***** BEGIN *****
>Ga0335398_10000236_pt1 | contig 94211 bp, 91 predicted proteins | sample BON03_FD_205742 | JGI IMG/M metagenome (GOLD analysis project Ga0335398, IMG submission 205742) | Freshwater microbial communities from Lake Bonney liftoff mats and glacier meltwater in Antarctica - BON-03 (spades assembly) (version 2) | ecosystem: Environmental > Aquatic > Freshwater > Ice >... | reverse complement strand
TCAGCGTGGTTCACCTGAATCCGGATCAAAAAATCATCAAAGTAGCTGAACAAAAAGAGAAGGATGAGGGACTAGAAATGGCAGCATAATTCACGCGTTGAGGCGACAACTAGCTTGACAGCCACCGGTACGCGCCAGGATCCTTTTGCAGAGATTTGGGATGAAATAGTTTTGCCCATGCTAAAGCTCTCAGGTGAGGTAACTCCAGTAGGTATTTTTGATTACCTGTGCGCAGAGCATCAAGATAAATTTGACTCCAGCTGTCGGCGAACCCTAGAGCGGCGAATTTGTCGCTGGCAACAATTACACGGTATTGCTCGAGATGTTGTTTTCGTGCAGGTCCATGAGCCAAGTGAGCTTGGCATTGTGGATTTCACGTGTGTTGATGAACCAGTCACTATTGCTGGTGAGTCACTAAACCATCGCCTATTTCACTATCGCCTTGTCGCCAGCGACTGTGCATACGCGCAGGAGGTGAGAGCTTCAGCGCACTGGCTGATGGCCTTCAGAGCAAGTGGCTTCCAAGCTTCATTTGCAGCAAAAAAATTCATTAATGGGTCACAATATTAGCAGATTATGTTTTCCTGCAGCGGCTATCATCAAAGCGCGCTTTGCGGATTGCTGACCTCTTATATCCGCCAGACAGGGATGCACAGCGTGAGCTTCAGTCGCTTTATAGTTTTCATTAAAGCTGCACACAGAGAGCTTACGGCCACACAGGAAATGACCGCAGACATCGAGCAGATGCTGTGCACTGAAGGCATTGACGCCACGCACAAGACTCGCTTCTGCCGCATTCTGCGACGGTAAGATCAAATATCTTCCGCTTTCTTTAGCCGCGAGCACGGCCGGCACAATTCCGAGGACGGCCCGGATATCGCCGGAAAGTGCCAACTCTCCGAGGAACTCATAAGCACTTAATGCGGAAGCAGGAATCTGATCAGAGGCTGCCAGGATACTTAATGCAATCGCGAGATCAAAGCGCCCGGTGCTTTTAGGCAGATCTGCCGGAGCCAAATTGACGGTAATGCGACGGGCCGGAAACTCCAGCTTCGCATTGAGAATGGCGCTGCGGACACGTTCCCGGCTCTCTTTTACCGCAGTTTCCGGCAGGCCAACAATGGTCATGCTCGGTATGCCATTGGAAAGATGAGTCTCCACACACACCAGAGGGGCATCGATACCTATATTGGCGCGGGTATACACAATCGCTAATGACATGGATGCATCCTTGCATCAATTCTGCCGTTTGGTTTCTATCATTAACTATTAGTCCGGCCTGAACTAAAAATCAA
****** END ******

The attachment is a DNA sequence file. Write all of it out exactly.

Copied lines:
>Ga0335398_10000236_pt1 | contig 94211 bp, 91 predicted proteins | sample BON03_FD_205742 | JGI IMG/M metagenome (GOLD analysis project Ga0335398, IMG submission 205742) | Freshwater microbial communities from Lake Bonney liftoff mats and glacier meltwater in Antarctica - BON-03 (spades assembly) (version 2) | ecosystem: Environmental > Aquatic > Freshwater > Ice >... | reverse complement strand
TCAGCGTGGTTCACCTGAATCCGGATCAAAAAATCATCAAAGTAGCTGAACAAAAAGAGAAGGATGAGGGACTAGAAATGGCAGCATAATTCACGCGTTGAGGCGACAACTAGCTTGACAGCCACCGGTACGCGCCAGGATCCTTTTGCAGAGATTTGGGATGAAATAGTTTTGCCCATGCTAAAGCTCTCAGGTGAGGTAACTCCAGTAGGTATTTTTGATTACCTGTGCGCAGAGCATCAAGATAAATTTGACTCCAGCTGTCGGCGAACCCTAGAGCGGCGAATTTGTCGCTGGCAACAATTACACGGTATTGCTCGAGATGTTGTTTTCGTGCAGGTCCATGAGCCAAGTGAGCTTGGCATTGTGGATTTCACGTGTGTTGATGAACCAGTCACTATTGCTGGTGAGTCACTAAACCATCGCCTATTTCACTATCGCCTTGTCGCCAGCGACTGTGCATACGCGCAGGAGGTGAGAGCTTCAGCGCACTGGCTGATGGCCTTCAGAGCAAGTGGCTTCCAAGCTTCATTTGCAGCAAAAAAATTCATTAATGGGTCACAATATTAGCAGATTATGTTTTCCTGCAGCGGCTATCATCAAAGCGCGCTTTGCGGATTGCTGACCTCTTATATCCGCCAGACAGGGATGCACAGCGTGAGCTTCAGTCGCTTTATAGTTTTCATTAAAGCTGCACACAGAGAGCTTACGGCCACACAGGAAATGACCGCAGACATCGAGCAGATGCTGTGCACTGAAGGCATTGACGCCACGCACAAGACTCGCTTCTGCCGCATTCTGCGACGGTAAGATCAAATATCTTCCGCTTTCTTTAGCCGCGAGCACGGCCGGCACAATTCCGAGGACGGCCCGGATATCGCCGGAAAGTGCCAACTCTCCGAGGAACTCATAAGCACTTAATGCGGAAGCAGGAATCTGATCAGAGGCTGCCAGGATACTTAATGCAATCGCGAGATCAAAGCGCCCGGTGCTTTTAGGCAGATCTGCCGGAGCCAAATTGACGGTAATGCGACGGGCCGGAAACTCCAGCTTCGCATTGAGAATGGCGCTGCGGACACGTTCCCGGCTCTCTTTTACCGCAGTTTCCGGCAGGCCAACAATGGTCATGCTCGGTATGCCATTGGAAAGATGAGTCTCCACACACACCAGAGGGGCATCGATACCTATATTGGCGCGGGTATACACAATCGCTAATGACATGGATGCATCCTTGCATCAATTCTGCCGTTTGGTTTCTATCATTAACTATTAGTCCGGCCTGAACTAAAAATCAA